The cannabis industry is growing rapidly, and with that growth comes new opportunities and challenges. Cannabis businesses need to be prepared for the unique legal landscape they operate in. While the need for experienced legal counsel is a given, some cannabis businesses question whether they need a cannabis-specific attorney. The answer is almost certainly yes.
The following video comes from our Buzzkillas series of cannabis educational videos for business owners and key decision makers in the industry. Mia Getlin of Lotus Law answers the question: Do Cannabis Businesses Need A Cannabis-Specific Attorney?
A lot of a lot of people ask, "Do I really need a cannabis-specific attorney or a cannabis specific CPA?" And the answer is, if you have a cannabis business, yes, absolutely. You know, there are very unique issues that this industry faces. It is a highly regulated, federally illegal industry.
Everything we do from an operating agreement to a lease, most commercial leases say that the tenant can't violate any law, or they'll be in default of the lease. And I've seen leases like that for cannabis businesses. Well, I guess the client's immediately in default.
So it's things like that that jump to our attention, where we're going to modify the definition of applicable law to exclude federal law related to the status of marijuana under the Controlled Substances Act. Similarly, licensing and compliance issues. There are agreements for a transaction. For example, an asset purchase agreement might not look all that different from one for a non cannabis business. But there are some really key differences. We need to wait for OCC approval to close and you're going to have that in most states. You need the regulators to approve the transaction. You need to comply with licensing requirements.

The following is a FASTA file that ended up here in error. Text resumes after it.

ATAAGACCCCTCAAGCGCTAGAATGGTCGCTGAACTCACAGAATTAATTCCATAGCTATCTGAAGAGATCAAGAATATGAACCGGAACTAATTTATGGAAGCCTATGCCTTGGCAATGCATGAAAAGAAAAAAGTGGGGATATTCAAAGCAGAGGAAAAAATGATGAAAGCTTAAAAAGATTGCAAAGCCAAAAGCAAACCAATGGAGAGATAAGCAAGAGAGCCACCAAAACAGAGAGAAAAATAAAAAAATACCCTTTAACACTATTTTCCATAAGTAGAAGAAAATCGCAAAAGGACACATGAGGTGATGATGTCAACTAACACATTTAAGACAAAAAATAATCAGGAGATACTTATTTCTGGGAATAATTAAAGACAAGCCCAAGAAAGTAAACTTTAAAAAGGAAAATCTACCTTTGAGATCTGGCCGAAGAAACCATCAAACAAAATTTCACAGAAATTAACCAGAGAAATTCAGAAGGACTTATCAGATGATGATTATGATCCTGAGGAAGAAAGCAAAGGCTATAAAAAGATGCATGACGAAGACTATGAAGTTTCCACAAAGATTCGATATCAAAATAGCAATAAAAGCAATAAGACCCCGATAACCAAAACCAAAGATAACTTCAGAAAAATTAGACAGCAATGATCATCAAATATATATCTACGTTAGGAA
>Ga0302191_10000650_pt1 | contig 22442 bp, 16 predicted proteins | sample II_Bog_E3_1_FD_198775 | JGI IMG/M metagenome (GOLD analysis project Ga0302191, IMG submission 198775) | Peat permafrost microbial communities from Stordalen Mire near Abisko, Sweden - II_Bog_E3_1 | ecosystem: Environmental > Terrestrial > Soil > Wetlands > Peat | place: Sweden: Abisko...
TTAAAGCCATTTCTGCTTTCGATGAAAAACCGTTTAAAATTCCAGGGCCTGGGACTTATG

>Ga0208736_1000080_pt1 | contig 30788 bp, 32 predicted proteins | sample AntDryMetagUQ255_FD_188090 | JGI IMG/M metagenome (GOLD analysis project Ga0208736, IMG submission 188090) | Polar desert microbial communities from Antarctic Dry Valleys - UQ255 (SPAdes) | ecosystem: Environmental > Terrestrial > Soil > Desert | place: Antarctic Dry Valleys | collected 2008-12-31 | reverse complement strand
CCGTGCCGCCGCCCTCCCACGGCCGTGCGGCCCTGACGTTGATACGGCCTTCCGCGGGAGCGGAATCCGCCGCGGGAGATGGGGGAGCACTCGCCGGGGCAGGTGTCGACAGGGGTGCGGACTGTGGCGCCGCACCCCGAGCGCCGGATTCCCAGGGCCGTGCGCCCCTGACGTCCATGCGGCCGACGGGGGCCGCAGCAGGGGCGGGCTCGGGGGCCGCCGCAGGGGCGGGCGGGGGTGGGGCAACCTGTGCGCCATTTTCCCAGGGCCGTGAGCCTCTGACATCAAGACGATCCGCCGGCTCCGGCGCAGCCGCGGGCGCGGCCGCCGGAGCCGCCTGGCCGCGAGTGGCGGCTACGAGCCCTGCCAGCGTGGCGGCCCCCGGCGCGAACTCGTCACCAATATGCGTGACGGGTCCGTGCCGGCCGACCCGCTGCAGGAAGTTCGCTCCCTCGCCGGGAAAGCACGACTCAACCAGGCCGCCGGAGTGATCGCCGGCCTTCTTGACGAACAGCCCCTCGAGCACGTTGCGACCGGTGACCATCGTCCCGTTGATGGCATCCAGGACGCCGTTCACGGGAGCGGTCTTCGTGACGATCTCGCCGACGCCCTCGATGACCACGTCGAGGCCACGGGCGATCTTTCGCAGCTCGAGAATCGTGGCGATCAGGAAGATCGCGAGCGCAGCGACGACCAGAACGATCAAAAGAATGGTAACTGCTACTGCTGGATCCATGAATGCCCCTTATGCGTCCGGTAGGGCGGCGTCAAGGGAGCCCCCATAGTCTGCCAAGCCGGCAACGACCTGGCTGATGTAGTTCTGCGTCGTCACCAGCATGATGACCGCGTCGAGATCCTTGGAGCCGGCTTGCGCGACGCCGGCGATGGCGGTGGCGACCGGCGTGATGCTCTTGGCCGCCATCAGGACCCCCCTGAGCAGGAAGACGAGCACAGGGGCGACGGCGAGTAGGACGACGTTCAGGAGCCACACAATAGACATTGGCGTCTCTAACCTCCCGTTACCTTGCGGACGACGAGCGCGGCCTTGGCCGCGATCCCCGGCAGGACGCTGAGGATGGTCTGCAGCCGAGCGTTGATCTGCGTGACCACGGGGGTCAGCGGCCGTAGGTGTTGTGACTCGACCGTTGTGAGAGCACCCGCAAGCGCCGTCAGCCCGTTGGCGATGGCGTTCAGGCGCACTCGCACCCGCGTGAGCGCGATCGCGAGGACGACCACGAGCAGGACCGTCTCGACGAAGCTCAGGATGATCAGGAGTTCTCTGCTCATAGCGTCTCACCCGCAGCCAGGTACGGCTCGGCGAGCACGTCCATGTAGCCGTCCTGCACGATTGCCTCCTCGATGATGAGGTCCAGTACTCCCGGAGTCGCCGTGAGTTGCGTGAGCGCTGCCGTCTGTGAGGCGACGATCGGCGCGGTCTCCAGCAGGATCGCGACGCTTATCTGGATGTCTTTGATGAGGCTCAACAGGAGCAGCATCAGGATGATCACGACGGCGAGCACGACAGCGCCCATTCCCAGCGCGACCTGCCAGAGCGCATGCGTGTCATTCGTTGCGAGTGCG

If you have a cannabis business and one of your partners is arrested and charged with a felony that makes them ineligible to hold an interest in a licensed entity in your state, does your business's governing documents allow you to remove them from the company? And if so, what does that look like? And was it drafted to minimize the risk if you now end up in a dispute with bad owner?
And so there are a lot of things that really are unique to this industry. Additionally, in a lot of states, including Oregon, there's a lot of unwritten policy that the OCC for example, in Oregon follows, and if you don't work with the agency regularly, you simply are not going to know those policies. You're not going to know who to call when there's an issue.
Just as a cannabis business should not use a CPA that doesn't specialize in the industry, because of 280E implications, a cannabis business really should have a cannabis-specific business law attorney to work with.